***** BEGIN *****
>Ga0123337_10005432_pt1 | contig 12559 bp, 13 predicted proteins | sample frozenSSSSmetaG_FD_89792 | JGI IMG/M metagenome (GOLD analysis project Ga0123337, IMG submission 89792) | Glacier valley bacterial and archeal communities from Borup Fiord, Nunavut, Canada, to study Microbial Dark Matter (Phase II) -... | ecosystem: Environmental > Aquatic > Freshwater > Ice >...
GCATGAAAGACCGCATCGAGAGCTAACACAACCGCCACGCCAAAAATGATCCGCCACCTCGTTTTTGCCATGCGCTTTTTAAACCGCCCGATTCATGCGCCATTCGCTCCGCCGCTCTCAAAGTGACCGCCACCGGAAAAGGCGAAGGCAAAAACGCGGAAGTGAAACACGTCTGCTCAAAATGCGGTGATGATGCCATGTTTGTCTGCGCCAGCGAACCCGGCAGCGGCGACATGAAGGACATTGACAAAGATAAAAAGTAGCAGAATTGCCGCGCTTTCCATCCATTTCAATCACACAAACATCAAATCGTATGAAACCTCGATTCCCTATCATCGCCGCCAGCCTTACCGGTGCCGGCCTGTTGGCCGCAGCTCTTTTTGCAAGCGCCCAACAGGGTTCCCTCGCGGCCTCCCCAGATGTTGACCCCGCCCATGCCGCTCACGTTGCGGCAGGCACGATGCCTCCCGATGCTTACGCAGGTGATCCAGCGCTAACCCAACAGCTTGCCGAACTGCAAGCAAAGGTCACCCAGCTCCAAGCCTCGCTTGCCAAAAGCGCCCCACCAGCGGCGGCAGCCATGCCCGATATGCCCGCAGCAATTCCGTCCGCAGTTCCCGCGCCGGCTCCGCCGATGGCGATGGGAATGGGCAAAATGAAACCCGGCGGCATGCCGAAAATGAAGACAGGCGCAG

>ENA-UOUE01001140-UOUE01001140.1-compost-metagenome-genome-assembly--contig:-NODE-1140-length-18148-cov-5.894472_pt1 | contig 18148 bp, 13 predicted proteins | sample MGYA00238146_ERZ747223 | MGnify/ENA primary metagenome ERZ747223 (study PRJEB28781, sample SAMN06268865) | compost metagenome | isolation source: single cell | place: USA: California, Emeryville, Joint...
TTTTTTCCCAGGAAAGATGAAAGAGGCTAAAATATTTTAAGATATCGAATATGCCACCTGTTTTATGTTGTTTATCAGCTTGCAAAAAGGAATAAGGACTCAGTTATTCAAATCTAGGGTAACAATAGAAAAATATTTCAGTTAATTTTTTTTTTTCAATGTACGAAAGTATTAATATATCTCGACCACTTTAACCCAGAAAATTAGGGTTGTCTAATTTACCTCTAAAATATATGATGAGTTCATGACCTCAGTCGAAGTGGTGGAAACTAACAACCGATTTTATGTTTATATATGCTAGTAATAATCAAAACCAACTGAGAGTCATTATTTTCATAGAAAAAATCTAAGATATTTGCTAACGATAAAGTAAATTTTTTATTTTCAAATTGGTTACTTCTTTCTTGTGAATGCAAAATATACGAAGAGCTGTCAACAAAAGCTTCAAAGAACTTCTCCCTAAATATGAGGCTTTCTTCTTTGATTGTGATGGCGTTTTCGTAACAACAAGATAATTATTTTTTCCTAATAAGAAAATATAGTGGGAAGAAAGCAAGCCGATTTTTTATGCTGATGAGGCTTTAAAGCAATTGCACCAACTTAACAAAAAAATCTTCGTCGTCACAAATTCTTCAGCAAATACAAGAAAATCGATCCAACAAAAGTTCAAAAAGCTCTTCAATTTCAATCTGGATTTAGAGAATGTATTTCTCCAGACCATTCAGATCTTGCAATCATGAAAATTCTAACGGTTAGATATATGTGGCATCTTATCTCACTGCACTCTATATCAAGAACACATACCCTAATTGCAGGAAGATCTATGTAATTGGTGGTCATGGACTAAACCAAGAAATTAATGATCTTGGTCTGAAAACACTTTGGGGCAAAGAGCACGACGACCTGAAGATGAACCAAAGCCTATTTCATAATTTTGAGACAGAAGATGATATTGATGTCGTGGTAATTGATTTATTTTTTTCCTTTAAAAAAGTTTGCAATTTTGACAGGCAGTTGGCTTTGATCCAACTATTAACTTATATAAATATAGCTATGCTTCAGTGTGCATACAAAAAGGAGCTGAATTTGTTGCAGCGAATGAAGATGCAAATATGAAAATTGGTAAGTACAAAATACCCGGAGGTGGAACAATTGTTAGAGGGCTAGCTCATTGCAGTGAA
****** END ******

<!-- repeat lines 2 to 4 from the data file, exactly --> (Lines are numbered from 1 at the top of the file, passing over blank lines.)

GCATGAAAGACCGCATCGAGAGCTAACACAACCGCCACGCCAAAAATGATCCGCCACCTCGTTTTTGCCATGCGCTTTTTAAACCGCCCGATTCATGCGCCATTCGCTCCGCCGCTCTCAAAGTGACCGCCACCGGAAAAGGCGAAGGCAAAAACGCGGAAGTGAAACACGTCTGCTCAAAATGCGGTGATGATGCCATGTTTGTCTGCGCCAGCGAACCCGGCAGCGGCGACATGAAGGACATTGACAAAGATAAAAAGTAGCAGAATTGCCGCGCTTTCCATCCATTTCAATCACACAAACATCAAATCGTATGAAACCTCGATTCCCTATCATCGCCGCCAGCCTTACCGGTGCCGGCCTGTTGGCCGCAGCTCTTTTTGCAAGCGCCCAACAGGGTTCCCTCGCGGCCTCCCCAGATGTTGACCCCGCCCATGCCGCTCACGTTGCGGCAGGCACGATGCCTCCCGATGCTTACGCAGGTGATCCAGCGCTAACCCAACAGCTTGCCGAACTGCAAGCAAAGGTCACCCAGCTCCAAGCCTCGCTTGCCAAAAGCGCCCCACCAGCGGCGGCAGCCATGCCCGATATGCCCGCAGCAATTCCGTCCGCAGTTCCCGCGCCGGCTCCGCCGATGGCGATGGGAATGGGCAAAATGAAACCCGGCGGCATGCCGAAAATGAAGACAGGCGCAG

>ENA-UOUE01001140-UOUE01001140.1-compost-metagenome-genome-assembly--contig:-NODE-1140-length-18148-cov-5.894472_pt1 | contig 18148 bp, 13 predicted proteins | sample MGYA00238146_ERZ747223 | MGnify/ENA primary metagenome ERZ747223 (study PRJEB28781, sample SAMN06268865) | compost metagenome | isolation source: single cell | place: USA: California, Emeryville, Joint...
TTTTTTCCCAGGAAAGATGAAAGAGGCTAAAATATTTTAAGATATCGAATATGCCACCTGTTTTATGTTGTTTATCAGCTTGCAAAAAGGAATAAGGACTCAGTTATTCAAATCTAGGGTAACAATAGAAAAATATTTCAGTTAATTTTTTTTTTTCAATGTACGAAAGTATTAATATATCTCGACCACTTTAACCCAGAAAATTAGGGTTGTCTAATTTACCTCTAAAATATATGATGAGTTCATGACCTCAGTCGAAGTGGTGGAAACTAACAACCGATTTTATGTTTATATATGCTAGTAATAATCAAAACCAACTGAGAGTCATTATTTTCATAGAAAAAATCTAAGATATTTGCTAACGATAAAGTAAATTTTTTATTTTCAAATTGGTTACTTCTTTCTTGTGAATGCAAAATATACGAAGAGCTGTCAACAAAAGCTTCAAAGAACTTCTCCCTAAATATGAGGCTTTCTTCTTTGATTGTGATGGCGTTTTCGTAACAACAAGATAATTATTTTTTCCTAATAAGAAAATATAGTGGGAAGAAAGCAAGCCGATTTTTTATGCTGATGAGGCTTTAAAGCAATTGCACCAACTTAACAAAAAAATCTTCGTCGTCACAAATTCTTCAGCAAATACAAGAAAATCGATCCAACAAAAGTTCAAAAAGCTCTTCAATTTCAATCTGGATTTAGAGAATGTATTTCTCCAGACCATTCAGATCTTGCAATCATGAAAATTCTAACGGTTAGATATATGTGGCATCTTATCTCACTGCACTCTATATCAAGAACACATACCCTAATTGCAGGAAGATCTATGTAATTGGTGGTCATGGACTAAACCAAGAAATTAATGATCTTGGTCTGAAAACACTTTGGGGCAAAGAGCACGACGACCTGAAGATGAACCAAAGCCTATTTCATAATTTTGAGACAGAAGATGATATTGATGTCGTGGTAATTGATTTATTTTTTTCCTTTAAAAAAGTTTGCAATTTTGACAGGCAGTTGGCTTTGATCCAACTATTAACTTATATAAATATAGCTATGCTTCAGTGTGCATACAAAAAGGAGCTGAATTTGTTGCAGCGAATGAAGATGCAAATATGAAAATTGGTAAGTACAAAATACCCGGAGGTGGAACAATTGTTAGAGGGCTAGCTCATTGCAGTGAA